Posted on: March 23, 2015 | Posted in: Latest News
The new law states that food businesses can choose to provide allergen information verbally rather than provide documented information; I recently conducted a quick poll across 4 social media groups (multiple allergies and coeliac) to get feedback to see if the food allergy community felt they could trust a venue to just give verbal information.
The post was left up for two hours and here is a snap shot view of the responses, with comments to help the caterer understand what the customer wants to see.
139 number of responses
100 No confidence in eating in a venue without written documentation
18 depends if they had confidence after discussing the cross contact procedures
10 comments rather than answers yes/no
The consensus was that many would have a conversation on arrival or prior to booking to understand how much knowledge the venue had on cross contamination and their menus. Once the initial trust was established with the venue the preference was to have clear written documents stating what they can eat.
Why is this?
When a server goes through the menu they are time limited and could go through a long list of options quite quickly it can be difficult for the customer to keep up or remember what has been listed. One person commented it was because they have a hearing disability and this causes additional issues.
If the venue is busy the allergy expert with the knowledge maybe to rushed to give accurate information.
It was also noted that some customers did not like it when their orders were not physically written down or logged on a hand held unit, there was always the concern that the server’s memory would not note their order correctly.
To read some of the varying comments click on the tab at the foot of this posting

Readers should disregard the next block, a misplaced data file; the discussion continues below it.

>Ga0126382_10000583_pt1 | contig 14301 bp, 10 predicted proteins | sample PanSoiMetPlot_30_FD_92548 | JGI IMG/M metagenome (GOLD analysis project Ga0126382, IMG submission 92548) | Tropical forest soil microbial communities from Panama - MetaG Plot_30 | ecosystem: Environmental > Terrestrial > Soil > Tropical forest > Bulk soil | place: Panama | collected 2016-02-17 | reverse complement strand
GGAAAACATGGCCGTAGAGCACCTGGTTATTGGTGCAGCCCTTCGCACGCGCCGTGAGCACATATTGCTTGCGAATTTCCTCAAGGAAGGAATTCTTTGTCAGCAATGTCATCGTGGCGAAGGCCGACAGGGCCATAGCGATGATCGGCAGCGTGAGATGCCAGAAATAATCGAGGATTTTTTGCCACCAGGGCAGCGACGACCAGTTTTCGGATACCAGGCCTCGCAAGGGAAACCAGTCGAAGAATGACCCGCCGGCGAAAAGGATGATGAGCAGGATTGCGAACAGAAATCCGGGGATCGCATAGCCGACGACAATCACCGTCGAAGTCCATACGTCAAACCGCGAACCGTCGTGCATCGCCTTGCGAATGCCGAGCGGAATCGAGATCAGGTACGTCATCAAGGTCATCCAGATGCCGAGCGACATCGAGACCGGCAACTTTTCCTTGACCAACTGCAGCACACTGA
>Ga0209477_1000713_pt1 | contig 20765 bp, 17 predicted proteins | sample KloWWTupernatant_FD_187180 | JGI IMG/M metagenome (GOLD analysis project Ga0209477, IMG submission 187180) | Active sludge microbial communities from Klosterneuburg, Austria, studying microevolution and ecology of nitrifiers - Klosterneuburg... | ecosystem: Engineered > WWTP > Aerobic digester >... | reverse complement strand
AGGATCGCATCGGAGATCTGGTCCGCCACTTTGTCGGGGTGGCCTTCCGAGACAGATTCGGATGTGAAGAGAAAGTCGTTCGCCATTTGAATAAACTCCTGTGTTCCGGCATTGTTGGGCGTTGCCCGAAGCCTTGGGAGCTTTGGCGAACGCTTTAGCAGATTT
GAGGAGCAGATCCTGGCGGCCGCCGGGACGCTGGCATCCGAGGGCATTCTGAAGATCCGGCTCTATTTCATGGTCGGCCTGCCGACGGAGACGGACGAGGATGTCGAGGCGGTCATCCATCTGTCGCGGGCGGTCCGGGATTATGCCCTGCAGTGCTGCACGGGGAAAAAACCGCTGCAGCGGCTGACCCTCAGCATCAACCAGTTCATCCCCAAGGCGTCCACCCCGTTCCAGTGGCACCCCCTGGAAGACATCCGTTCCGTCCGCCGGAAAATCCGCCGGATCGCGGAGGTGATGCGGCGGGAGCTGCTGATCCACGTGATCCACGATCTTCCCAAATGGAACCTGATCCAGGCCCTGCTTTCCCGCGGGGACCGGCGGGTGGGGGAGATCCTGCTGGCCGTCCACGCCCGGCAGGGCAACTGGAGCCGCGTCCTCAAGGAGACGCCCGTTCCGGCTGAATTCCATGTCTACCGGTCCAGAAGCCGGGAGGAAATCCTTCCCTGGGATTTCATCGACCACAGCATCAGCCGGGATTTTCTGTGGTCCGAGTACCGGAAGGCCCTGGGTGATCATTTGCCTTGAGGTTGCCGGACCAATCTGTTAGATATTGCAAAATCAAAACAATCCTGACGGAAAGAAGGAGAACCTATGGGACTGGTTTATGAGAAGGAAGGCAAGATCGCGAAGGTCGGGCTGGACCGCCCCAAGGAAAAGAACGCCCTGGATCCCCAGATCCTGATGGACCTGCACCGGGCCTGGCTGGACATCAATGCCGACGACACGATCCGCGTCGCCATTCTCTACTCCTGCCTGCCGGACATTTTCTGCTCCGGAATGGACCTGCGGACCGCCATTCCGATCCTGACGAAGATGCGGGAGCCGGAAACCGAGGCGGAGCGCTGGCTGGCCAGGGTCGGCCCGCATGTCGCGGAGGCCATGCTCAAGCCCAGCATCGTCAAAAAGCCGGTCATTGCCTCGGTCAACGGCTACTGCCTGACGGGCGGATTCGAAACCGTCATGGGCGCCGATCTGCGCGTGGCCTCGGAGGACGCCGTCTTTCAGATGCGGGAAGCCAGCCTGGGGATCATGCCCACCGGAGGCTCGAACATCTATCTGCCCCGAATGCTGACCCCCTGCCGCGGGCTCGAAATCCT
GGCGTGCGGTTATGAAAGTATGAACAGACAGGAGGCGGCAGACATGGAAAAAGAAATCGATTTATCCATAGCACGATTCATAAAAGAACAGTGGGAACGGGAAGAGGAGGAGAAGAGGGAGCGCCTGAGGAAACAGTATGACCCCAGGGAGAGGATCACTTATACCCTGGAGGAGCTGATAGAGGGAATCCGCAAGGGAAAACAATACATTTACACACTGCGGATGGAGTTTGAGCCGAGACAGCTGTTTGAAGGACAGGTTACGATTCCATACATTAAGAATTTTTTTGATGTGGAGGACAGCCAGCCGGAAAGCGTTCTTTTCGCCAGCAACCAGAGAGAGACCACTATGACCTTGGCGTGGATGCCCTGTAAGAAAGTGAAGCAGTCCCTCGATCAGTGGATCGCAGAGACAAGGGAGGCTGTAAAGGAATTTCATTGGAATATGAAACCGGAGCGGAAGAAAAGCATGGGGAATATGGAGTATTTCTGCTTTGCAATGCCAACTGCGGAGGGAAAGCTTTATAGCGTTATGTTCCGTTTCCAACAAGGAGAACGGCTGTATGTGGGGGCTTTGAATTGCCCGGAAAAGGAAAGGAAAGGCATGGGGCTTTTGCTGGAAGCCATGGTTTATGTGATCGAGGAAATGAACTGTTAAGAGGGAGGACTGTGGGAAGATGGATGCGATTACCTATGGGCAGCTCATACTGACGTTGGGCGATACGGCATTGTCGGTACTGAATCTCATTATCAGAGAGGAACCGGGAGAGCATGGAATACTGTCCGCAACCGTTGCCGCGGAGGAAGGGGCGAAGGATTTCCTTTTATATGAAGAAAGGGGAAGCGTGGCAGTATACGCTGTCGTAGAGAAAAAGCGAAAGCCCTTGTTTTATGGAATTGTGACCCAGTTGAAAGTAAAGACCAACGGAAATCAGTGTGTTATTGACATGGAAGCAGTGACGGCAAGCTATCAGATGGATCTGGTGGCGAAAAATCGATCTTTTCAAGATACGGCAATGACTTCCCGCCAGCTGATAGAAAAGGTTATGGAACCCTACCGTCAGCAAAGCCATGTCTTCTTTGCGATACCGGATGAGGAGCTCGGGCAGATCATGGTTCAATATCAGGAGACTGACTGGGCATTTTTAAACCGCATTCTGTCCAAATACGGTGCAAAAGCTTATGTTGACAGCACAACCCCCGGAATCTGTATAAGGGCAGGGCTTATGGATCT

Audit check your data
If you do create written documentation, ensure you have a second person to audit and sanity check the information. Our travels around the country have shown that even large chains employing agencies are still getting it wrong. This example shows celeriac listed as ingredient but not highlighted as allergen. there were other errors which took a while to get rectified.
Some matrix’s only list the 14 allergens as stated by the law but be aware that if you list full ingredients on a specification sheet this will help the multiple allergen customer, and they will love you forever. Also if the chart can state what food item(s) can be omitted to make the meal safe (within 14 allergens) this was felt to be more helpful click here to download our FREE matrix which is already formatted for you.
Make sure your chart is compliant could you spot the errors on the chart below, one column for tree nuts, peanuts and sesame. We also noted the cereals listed here as gluten free, actually contained barley malt extract and are not classed as gluten free
We believe a combination of both verbal and written communication to provide allergen information is the best formula as one will back up the other and in cases where venues are rushed off their feet, the written document will give added assurance to the customer to show they have taken time to check their dishes thoroughly.
As a matter of course make sure your staff have taken the FSA online training as a basic tool its great click here for links under FSA tab
It was apparent when we visited The Belfry in Nottingham, that the staff were knowledgeable and they had an extensive menu which was labelled gluten free with a back up folder containing additional information for the remaining 14 allergens, I was impressed my the vast range of starters and main courses, although the menu had to be adapted for my lactose and gluten intolerance, the options were explained by the waiter who was very willing to help, I was even able to have a dessert Panacotta made from soya milk- so it was a first to be able to have a 3 course meal.
We can help you develop your allergy documentation, call us on 07732637292 or email firstname.lastname@example.org
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